Rough Night (15)
Running time 1hr 41min
IT’S always great to see woman-fronted comedy in the spotlight, but the Scarlett Johansson-starring Rough Night is no
Bridesmaids, with a dark edge that veers wildly between minor ingenuity and sorority-gal mean-spiritedness. While there’s fun to be had with the ink-black premise, the glitzy presentation deprives it of any especially subversive dimensions; by the end, we’re firmly in Hangover territory, with all the gross-out triteness (and, of course, the guilty laughs) that necessarily come with that dubious honour.
To be fair, the rickety screenplay, entailing a predictable string of ‘filthy’ gags, is buoyed by a stellar cast, as bride-to-be Jess (Johansson) takes to the streets of Miami with girlfriends Pippa (Kate McKinnon), Blair (Zoë Kravitz), Alice (Jillian Bell) and Frankie (Ilana Glazer) in what promises to be a dissolute, druggy weekend. Soon, however, the antics of saucy Alice lands them the body of a dead stripper (Ryan Cooper). Hilarity ensues.
Rough Night gets its mission statement in early on, with several spectacularly sordid setups leaving us in no doubt as to the scatological capacities of the female of the species; unfortunately, it’s never content to move beyond that. The funniest material (pop culture riffs, some toe-curling interpersonal jabs) is all on the periphery, while it packs in more than enough cheap smut and profanity to satisfy the 21st-century date-night crowd. To its credit, it places itself above the bulk of its macho contemporaries in eschewing biofluid dependence, but the tone really isn’t MUCH above that sort of fare. In fact, it very much feels like a studio-engineered attempt to outdo the menfolk on their own turf; while that concept alone offers some captivating possibilities (in one of the more pleasantly amusing segments, Paul W Downs’ fiancé escapes his bachelor party largely unscathed), Rough Night mostly fails to deliver the goods, settling into the familiar, uneven routine we’ve all seen a million times before.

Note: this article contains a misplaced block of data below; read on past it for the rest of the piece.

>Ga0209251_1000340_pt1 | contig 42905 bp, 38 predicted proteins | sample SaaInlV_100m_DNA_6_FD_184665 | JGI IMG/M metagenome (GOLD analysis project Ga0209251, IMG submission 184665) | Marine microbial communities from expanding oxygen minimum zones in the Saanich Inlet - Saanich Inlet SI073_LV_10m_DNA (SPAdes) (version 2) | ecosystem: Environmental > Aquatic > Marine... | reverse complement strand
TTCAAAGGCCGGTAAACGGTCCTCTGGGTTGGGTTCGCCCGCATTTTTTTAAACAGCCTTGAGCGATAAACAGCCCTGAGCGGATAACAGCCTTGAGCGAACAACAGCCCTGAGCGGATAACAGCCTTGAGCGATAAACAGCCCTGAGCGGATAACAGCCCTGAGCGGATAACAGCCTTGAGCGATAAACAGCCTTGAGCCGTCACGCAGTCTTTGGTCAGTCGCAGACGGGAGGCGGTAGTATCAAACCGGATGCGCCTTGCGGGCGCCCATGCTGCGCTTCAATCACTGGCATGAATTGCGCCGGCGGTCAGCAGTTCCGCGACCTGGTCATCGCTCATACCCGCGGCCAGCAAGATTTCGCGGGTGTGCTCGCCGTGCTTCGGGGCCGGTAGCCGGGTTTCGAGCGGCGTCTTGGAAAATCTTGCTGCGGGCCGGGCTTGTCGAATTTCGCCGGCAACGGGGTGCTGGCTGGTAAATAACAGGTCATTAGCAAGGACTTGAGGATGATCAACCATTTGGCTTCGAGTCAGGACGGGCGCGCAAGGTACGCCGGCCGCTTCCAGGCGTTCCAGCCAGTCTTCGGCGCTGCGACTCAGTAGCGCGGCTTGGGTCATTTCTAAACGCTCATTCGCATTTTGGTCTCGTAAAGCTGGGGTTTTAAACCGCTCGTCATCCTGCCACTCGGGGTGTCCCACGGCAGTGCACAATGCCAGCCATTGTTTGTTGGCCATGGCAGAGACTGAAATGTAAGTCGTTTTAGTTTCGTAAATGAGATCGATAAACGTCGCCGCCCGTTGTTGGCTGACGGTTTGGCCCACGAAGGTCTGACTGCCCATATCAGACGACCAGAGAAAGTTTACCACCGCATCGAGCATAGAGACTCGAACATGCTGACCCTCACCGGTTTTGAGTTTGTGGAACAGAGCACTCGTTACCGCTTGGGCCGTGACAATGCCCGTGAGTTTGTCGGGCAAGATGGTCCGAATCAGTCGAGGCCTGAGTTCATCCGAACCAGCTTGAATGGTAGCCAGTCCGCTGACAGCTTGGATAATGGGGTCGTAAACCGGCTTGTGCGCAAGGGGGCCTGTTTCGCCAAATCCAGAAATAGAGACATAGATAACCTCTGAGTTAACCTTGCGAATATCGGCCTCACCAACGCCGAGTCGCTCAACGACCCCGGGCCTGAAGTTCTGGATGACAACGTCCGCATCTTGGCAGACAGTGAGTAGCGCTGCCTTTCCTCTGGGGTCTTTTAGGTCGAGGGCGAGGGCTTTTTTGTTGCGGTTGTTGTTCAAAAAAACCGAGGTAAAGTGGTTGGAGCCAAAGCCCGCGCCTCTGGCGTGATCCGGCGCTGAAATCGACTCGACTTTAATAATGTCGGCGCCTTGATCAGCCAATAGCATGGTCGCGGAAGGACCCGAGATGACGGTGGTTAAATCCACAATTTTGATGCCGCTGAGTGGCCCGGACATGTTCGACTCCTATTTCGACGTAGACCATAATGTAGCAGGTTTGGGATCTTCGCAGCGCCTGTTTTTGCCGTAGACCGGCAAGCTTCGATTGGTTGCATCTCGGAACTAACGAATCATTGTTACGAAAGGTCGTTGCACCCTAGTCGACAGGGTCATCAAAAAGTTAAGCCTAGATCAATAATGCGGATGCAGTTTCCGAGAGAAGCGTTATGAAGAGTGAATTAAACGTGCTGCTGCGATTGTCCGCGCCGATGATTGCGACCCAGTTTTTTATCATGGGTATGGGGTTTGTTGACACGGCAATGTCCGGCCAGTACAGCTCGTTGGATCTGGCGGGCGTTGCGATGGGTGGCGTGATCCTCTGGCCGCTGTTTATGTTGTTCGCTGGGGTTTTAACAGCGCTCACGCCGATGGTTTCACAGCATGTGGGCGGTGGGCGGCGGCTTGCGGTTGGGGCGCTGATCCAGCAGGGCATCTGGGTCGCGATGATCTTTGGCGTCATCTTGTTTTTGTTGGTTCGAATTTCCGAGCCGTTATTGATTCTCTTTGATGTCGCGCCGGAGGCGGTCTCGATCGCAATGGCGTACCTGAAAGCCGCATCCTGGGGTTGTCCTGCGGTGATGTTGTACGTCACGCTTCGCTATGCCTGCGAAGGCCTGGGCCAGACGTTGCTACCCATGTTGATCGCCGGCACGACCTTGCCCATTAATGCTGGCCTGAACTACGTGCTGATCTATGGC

But this isn’t the first time the leading ladies of Hollywood have sought to take on the bad boys, so let’s set the record straight: Rough Night is infinitely better than Cameron Diaz’s noxious vehicles (*cough* Bad Teacher *splutter*). Bell is, without a doubt, the movie’s selling point – having cameoed in virtually every naughty farce of the past five years, she reveals herself here to be a stick of foul-mouthed dynamite, carrying all the key sequences with her own brand of raucous energy (which isn’t to say the rest of the gang aren’t on superb form). But, once it’s got its big set- piece out of the way, you’ll likely find yourself craving the intimacy of Trainwreck, or even the warmth of Bad Moms.